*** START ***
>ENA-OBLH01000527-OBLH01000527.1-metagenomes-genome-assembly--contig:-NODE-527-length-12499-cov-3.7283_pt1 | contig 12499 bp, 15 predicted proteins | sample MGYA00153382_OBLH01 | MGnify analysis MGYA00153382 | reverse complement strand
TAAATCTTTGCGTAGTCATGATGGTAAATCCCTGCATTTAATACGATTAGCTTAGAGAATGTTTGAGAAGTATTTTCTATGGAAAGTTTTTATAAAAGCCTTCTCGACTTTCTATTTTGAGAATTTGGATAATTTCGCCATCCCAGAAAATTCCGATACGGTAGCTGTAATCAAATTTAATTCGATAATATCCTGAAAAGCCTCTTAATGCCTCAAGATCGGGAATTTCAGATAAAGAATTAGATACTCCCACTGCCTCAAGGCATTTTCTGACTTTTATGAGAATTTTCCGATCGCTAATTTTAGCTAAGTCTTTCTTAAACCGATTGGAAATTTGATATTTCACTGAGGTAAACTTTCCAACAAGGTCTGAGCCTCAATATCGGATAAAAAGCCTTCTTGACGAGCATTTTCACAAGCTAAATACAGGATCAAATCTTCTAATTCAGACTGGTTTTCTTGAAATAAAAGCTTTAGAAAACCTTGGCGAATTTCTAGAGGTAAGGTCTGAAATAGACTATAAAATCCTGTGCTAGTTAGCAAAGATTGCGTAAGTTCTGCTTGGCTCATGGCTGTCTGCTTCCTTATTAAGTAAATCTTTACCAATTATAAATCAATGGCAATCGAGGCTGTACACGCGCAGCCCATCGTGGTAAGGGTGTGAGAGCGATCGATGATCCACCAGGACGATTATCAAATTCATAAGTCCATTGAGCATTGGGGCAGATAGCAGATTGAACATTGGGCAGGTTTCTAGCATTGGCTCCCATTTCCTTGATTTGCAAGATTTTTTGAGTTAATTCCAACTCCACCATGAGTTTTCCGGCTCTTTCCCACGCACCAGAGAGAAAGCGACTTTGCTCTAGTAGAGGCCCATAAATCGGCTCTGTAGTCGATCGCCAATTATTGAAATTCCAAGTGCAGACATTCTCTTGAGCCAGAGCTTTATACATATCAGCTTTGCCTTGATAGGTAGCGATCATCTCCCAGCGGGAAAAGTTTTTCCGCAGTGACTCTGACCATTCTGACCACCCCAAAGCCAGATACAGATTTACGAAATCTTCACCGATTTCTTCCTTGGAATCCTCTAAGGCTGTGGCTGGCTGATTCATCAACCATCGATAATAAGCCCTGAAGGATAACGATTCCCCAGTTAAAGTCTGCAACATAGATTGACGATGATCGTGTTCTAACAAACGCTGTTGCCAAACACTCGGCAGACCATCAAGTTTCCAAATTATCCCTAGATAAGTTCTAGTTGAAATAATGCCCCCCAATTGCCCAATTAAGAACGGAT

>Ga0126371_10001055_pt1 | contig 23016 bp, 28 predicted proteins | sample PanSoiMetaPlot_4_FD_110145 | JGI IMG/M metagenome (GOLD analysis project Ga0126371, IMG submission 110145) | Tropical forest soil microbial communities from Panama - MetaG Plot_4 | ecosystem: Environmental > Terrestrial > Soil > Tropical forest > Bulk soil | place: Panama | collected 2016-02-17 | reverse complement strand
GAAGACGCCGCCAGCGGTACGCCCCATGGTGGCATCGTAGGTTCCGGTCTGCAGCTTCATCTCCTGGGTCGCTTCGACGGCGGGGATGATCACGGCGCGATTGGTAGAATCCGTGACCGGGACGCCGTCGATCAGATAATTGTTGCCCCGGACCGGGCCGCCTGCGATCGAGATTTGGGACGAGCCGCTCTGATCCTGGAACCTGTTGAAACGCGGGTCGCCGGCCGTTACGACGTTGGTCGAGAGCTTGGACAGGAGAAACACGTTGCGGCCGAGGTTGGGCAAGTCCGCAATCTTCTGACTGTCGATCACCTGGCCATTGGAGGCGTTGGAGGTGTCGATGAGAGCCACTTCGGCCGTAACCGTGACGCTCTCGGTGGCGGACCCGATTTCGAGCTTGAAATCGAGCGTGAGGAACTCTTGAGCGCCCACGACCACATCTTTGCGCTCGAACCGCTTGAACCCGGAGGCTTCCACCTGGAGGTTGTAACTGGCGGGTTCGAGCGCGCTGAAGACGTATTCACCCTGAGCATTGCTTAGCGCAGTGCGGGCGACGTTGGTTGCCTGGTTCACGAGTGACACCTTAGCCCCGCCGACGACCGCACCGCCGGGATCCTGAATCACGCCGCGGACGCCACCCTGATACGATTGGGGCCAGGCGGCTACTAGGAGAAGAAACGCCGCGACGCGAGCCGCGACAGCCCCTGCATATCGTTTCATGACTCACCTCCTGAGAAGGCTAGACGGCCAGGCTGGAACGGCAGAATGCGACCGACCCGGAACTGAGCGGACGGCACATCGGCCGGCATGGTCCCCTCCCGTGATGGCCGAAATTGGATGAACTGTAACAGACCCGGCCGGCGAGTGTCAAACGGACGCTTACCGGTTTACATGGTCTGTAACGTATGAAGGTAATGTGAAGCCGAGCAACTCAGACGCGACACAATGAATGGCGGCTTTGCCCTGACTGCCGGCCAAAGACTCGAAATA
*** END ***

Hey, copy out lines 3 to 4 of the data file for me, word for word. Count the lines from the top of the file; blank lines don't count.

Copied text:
>Ga0126371_10001055_pt1 | contig 23016 bp, 28 predicted proteins | sample PanSoiMetaPlot_4_FD_110145 | JGI IMG/M metagenome (GOLD analysis project Ga0126371, IMG submission 110145) | Tropical forest soil microbial communities from Panama - MetaG Plot_4 | ecosystem: Environmental > Terrestrial > Soil > Tropical forest > Bulk soil | place: Panama | collected 2016-02-17 | reverse complement strand
GAAGACGCCGCCAGCGGTACGCCCCATGGTGGCATCGTAGGTTCCGGTCTGCAGCTTCATCTCCTGGGTCGCTTCGACGGCGGGGATGATCACGGCGCGATTGGTAGAATCCGTGACCGGGACGCCGTCGATCAGATAATTGTTGCCCCGGACCGGGCCGCCTGCGATCGAGATTTGGGACGAGCCGCTCTGATCCTGGAACCTGTTGAAACGCGGGTCGCCGGCCGTTACGACGTTGGTCGAGAGCTTGGACAGGAGAAACACGTTGCGGCCGAGGTTGGGCAAGTCCGCAATCTTCTGACTGTCGATCACCTGGCCATTGGAGGCGTTGGAGGTGTCGATGAGAGCCACTTCGGCCGTAACCGTGACGCTCTCGGTGGCGGACCCGATTTCGAGCTTGAAATCGAGCGTGAGGAACTCTTGAGCGCCCACGACCACATCTTTGCGCTCGAACCGCTTGAACCCGGAGGCTTCCACCTGGAGGTTGTAACTGGCGGGTTCGAGCGCGCTGAAGACGTATTCACCCTGAGCATTGCTTAGCGCAGTGCGGGCGACGTTGGTTGCCTGGTTCACGAGTGACACCTTAGCCCCGCCGACGACCGCACCGCCGGGATCCTGAATCACGCCGCGGACGCCACCCTGATACGATTGGGGCCAGGCGGCTACTAGGAGAAGAAACGCCGCGACGCGAGCCGCGACAGCCCCTGCATATCGTTTCATGACTCACCTCCTGAGAAGGCTAGACGGCCAGGCTGGAACGGCAGAATGCGACCGACCCGGAACTGAGCGGACGGCACATCGGCCGGCATGGTCCCCTCCCGTGATGGCCGAAATTGGATGAACTGTAACAGACCCGGCCGGCGAGTGTCAAACGGACGCTTACCGGTTTACATGGTCTGTAACGTATGAAGGTAATGTGAAGCCGAGCAACTCAGACGCGACACAATGAATGGCGGCTTTGCCCTGACTGCCGGCCAAAGACTCGAAATA